Good question. This month the 33-year-old star releases Life
, a highly personal album he calls "pure honesty, pure vulnerability." His first English-language CD in five years, the work reflects his quest to live la vida low-key since exploding onto the pop scene in 1999 with his self-titled. 7-million-selling smash. The global music tinged Life
" is a detachment from old habits and old ways of thinking that were perhaps a little destructive for me," he says. "Because when you work, work, work, something is wrong. You need to chill. You need to step aside and see where you've been, where you are now and where you want to be."
So Martin took stock. He traveled the globe, chatting with locals and seeking spiritual enlightenment. He also pitched in with relief efforts alter the southeast Asian tsunami and dedicated himself to the Ricky Martin Foundation, a nonprofit group he founded to help combat the trafficking of people, especially children (see box). Gone was the go-go lifestyle he had been leading since joining Latin boy-band Menudo at age 12—a workaholic tendency that he says was born out of "this necessity of being accepted. I sold 60, 70 million copies and that's beautiful. But is that success?"
Martin now says that the fame and fortune he experienced in the late '90s left him feeling "bored" and embittered. "There was a moment [in '02] when I was onstage and I was just so angry," he says. "I thought, 'Something is wrong. I have the applause, I have a great band behind me, I live comfortably.' "What was missing? "Gratitude," he says. "I was starting to become a victim of fame. Everything was too serious and I wasn't enjoying it."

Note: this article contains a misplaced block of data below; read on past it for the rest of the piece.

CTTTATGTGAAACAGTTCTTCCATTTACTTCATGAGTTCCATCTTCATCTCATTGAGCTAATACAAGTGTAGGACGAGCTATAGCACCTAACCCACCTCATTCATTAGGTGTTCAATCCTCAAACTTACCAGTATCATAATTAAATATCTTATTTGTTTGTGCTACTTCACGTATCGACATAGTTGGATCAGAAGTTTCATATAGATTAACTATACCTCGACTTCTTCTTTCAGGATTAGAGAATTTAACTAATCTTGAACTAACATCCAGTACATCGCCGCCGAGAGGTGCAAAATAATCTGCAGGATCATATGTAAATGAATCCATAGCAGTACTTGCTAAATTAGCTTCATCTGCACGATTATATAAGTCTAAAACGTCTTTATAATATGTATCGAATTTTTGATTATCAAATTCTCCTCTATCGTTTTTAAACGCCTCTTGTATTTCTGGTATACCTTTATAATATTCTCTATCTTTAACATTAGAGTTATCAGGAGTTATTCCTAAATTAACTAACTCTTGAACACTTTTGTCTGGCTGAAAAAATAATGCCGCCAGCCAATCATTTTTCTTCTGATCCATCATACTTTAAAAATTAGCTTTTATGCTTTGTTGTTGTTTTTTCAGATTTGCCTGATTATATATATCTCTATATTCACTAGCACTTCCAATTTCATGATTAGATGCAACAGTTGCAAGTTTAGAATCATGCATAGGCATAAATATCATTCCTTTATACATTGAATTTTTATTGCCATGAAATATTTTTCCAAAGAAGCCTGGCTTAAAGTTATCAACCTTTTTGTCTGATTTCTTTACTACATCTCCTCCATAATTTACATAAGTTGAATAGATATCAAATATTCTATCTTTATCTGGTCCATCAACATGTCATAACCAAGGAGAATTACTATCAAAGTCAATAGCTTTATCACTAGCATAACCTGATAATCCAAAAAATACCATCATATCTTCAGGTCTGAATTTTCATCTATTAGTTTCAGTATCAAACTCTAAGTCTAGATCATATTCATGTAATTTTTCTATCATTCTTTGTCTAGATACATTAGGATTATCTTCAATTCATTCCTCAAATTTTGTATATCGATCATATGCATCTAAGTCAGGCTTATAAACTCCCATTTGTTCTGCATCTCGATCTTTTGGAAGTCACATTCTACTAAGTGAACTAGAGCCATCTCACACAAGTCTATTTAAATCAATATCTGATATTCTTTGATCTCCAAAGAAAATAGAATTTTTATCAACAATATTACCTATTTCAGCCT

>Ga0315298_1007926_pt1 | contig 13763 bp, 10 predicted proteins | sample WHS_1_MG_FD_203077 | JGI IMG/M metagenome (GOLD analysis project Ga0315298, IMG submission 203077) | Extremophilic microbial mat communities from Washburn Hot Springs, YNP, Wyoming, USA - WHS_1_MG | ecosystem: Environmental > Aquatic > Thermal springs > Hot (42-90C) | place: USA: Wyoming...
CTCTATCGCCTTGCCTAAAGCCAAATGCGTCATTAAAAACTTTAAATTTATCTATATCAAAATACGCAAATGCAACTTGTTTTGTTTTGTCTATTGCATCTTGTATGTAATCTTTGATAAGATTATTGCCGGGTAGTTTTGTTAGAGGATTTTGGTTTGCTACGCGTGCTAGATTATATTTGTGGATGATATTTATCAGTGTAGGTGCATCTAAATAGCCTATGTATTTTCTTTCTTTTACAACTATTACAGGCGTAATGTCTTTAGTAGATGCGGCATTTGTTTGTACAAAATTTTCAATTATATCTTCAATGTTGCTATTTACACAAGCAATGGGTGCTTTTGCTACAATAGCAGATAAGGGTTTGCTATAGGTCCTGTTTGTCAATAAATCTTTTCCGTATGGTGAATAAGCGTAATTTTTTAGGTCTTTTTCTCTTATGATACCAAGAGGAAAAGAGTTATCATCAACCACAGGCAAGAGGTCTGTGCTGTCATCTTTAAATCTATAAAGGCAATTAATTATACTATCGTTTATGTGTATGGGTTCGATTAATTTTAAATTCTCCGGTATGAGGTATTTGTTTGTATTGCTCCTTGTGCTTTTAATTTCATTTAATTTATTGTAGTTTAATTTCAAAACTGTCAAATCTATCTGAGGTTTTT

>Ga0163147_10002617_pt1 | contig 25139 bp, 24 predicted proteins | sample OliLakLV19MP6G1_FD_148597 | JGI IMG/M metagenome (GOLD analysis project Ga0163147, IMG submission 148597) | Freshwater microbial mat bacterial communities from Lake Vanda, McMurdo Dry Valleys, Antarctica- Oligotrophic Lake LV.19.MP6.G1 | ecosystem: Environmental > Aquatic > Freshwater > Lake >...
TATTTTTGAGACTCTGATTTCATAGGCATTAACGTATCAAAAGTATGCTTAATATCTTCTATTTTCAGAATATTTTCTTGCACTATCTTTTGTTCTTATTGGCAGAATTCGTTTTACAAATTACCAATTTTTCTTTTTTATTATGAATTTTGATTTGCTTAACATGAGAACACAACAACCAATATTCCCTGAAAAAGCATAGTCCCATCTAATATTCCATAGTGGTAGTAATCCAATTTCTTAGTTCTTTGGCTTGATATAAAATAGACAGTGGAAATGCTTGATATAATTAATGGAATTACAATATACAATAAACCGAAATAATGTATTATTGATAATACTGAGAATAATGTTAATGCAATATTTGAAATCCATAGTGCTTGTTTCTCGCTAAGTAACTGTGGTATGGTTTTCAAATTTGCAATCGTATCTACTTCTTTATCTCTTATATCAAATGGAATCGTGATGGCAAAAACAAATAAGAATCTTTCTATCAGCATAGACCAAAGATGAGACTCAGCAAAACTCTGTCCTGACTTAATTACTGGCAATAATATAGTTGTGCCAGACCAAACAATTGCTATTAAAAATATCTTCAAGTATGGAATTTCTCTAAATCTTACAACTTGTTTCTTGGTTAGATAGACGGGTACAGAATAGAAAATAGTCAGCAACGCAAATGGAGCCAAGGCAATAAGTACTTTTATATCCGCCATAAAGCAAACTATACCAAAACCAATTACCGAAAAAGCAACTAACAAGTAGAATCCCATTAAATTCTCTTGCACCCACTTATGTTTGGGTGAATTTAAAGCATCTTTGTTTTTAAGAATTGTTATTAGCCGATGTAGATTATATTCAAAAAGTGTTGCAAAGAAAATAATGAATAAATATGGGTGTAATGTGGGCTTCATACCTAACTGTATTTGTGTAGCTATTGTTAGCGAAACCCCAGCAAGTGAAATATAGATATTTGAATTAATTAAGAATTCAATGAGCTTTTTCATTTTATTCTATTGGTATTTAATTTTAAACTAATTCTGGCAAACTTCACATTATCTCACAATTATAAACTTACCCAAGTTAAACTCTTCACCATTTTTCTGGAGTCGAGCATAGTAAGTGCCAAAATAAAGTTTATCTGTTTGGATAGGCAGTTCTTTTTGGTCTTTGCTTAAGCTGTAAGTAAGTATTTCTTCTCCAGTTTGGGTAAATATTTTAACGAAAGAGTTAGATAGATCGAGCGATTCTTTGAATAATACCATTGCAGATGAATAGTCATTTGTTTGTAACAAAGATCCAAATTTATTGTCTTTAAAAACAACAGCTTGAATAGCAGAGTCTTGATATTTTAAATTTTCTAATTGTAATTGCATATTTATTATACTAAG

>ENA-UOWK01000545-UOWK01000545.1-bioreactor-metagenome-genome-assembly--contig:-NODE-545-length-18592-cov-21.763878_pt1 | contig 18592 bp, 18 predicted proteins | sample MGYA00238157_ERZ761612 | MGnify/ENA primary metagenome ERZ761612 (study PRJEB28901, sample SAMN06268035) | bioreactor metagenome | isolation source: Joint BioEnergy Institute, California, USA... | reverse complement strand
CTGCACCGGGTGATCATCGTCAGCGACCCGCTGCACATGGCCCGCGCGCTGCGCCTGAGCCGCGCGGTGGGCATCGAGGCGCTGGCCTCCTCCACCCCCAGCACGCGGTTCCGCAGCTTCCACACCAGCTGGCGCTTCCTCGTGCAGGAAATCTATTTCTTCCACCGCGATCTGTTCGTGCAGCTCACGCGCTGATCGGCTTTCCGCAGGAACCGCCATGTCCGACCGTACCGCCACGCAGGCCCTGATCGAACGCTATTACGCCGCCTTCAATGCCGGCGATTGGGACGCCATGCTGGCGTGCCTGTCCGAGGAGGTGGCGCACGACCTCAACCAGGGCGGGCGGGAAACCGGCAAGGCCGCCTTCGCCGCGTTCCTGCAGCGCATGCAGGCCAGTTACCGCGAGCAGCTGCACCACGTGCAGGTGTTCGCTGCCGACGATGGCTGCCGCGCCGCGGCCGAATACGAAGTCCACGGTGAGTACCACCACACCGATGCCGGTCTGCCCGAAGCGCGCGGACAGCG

And so, soon afterward, he quit the stage, grabbed his passport and began his journey (see box). Along the way he completed work on Life, borrowing elements of regional musical styles discovered during his travels. Now back in the U.S. and dividing his time between his homes in New York, Los Angeles and Miami, the single Martin says he "can't wait" to return to the stage for his Latin American tour this fall. (He'll hit the U.S. next spring.) Nowadays, "when I freak out, I say to myself, 'Dude! Relax! Just write 10 things you are grateful for,' " he says. "And I write down: 'I can see. I have a house. I have friends.' And in one minute I have 10 things. We have to keep it simple."
Michelle Tauber. Natasha Stoynoff in New York City
- Natasha Stoynoff.
Pessimists, beware: Spending time with Ricky Martin these days involves a megadose of high-octane positivity. "Look at that view—it's so liberating!" exclaims Martin, taking in New York City's Central Park from the 51st floor of the Manhattan high-rise where he owns a condo. For Martin, even the chatty local doormen are cause for enthusiasm. "They're great," says the singer, clad in jeans, sneakers and a vintage Cheap Trick T-shirt. "If I'm gone for a while, they say to me, 'Where have you been!?' "